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Downstream Analysis of Resistome data

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To understand the downstream analysis of data, let’s imagine a story together. Of course, this specific case is fictional, but it could very well be real!

“Dr. Patricia just started her postdoc at a new institution after obtaining a PhD in molecular microbiology. In her postdoc project, she is interested in exploring the effect of antibiotics on the human oral and gut resistomes. She started by conducting a pilot study with, let’s say, antibiotic X. She recruited 10 patients that had received the drug and 10 patients that were exposed to a placebo control. From these patients, fecal and saliva samples were collected. As we have seen in the previous week of the course, samples were properly stored, and DNA was extracted according to protocols. Libraries were prepared carefully and sent for sequencing. Once finished, Patricia received the FASTQ data, and she quality trimmed and filtered all the files. Further, she filtered out the human DNA contamination using BowTie2 software in order to obtain high-quality reads. Next, she used the AMR++ pipeline and MEGARes database for identification and quantification of to identify and quantify ARGs in all fecal samples. As a result of this process, she finally obtained a table containing abundance information (read counts) of hundreds or thousands of identified ARGs across all samples. Now, she wants to make sense of and test some of her own hypotheses with the experimental data obtained. For example, she asks herself:

Are there more antibiotic resistance genes (ARGs) in patients treated with the antibiotic X compared to controls?

Is there an enrichment of some specific ARGs or class of ARGs in individuals treated with antibiotics?

Does the resistome gets affected by the bacterial profile OR Are there any associations between ARGs and the microbes present in the sample?

Apart from these specific questions, she also wanted to explore the data to gain some more meaningful valuable and biological insights, without a specific hypothesis beforehand.”

With this story in mind, we can use various visualisation and analysis approaches in order to understand and interpret the information present in multidimensional count abundance tables, which is also known as Downstream analysis of resistome data. Such analysis can be generally divided into four different categories:

Composition profiling: to visualise the composition and characterise the resistome using alpha and beta diversity approaches developed in community ecology such as alpha and beta diversity.

Comparative or Statistical analysis: to identify features, such as antimicrobial resistance genes, that are differentially abundant between conditions, under investigation. For example, Treated Vs. Control (Patricia’s example).

Integrative analysis: to explore the potential associations between the microbiome and resistome profiles using several omics integration approaches,. For example, understanding whether the bacterial composition shaped the gut resistome in the sample. whether the gut resistome was shaped by the bacterial composition in the sample.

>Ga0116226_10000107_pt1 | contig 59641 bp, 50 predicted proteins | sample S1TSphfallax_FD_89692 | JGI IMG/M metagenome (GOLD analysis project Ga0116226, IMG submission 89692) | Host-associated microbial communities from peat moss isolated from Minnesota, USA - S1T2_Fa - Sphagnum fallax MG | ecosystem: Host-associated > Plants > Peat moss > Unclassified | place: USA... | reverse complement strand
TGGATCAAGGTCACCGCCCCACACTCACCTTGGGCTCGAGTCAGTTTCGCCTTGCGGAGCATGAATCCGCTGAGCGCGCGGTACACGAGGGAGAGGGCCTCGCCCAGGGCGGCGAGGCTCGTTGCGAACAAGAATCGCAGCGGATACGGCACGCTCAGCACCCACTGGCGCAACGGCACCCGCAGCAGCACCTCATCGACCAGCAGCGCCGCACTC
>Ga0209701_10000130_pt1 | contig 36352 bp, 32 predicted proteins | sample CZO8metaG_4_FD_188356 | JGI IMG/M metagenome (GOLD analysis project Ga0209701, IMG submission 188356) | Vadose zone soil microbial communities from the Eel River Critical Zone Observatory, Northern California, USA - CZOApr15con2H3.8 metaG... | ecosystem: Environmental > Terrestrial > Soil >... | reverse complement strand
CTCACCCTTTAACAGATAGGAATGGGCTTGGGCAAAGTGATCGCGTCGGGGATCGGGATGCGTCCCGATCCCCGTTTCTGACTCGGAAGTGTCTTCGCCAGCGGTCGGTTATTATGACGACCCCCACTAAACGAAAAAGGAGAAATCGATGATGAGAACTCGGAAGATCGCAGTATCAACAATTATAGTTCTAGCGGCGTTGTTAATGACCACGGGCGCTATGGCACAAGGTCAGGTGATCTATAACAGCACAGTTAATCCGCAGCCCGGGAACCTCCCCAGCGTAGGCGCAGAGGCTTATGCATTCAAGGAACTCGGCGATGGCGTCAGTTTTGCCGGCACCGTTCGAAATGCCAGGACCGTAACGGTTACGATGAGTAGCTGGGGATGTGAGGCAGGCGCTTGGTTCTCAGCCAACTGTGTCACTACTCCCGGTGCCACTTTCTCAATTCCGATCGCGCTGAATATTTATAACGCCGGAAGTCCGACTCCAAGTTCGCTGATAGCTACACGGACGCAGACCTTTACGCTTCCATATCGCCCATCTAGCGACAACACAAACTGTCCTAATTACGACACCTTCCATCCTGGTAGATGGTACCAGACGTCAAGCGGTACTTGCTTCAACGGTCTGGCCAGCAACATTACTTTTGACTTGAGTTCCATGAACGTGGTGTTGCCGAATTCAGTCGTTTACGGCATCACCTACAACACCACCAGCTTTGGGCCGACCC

Functional profiling: to analyse resistome at various functional categories or levels, such as drug class or mechanisms, in order to explore biological and phenotypical insights with regards to the data.

We will go through each of these types of analyses in detail in the coming steps of the course. But before going further, let’s talk a bit about various challenges associated with such type of data and its analysis:

Data is complex (multidimensional, too many zeros (sparse), uneven library size, skewed distribution, compositional, etc., causing several statistical challenges).

Not everyone knows computer programming or have Bioinformatics skills (E.g., Clinician and Bench researchers) to analyse such data.

Lack of standards or one best method (Analysis is exploratory in nature).

So now the real question arises how can we can tackle these challenges?

One solution to all problems would be to have a tool or software that is very easy-to-use, freely available, with a simple and interactive interface that would enable us to perform various complex analyses and visualisations in an intuitive manner intuitively.

In this week of the course, you will learn and perform downstream analysis and exploration of resistome data using the tool called ResistoXplorer.

In the comments below, please let us know:

  • Are you currently running or involved in a resistome study?
  • About the resistome studies that you are doing or planning to do in brief.
  • Which bioinformatics pipeline/software have you used to perform upstream analysis of data?
  • Are there any general or specific hypothesis that you are interested in testing, or do you plan to explore the data to generate one?
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Exploring the Landscape of Antibiotic Resistance in Microbiomes

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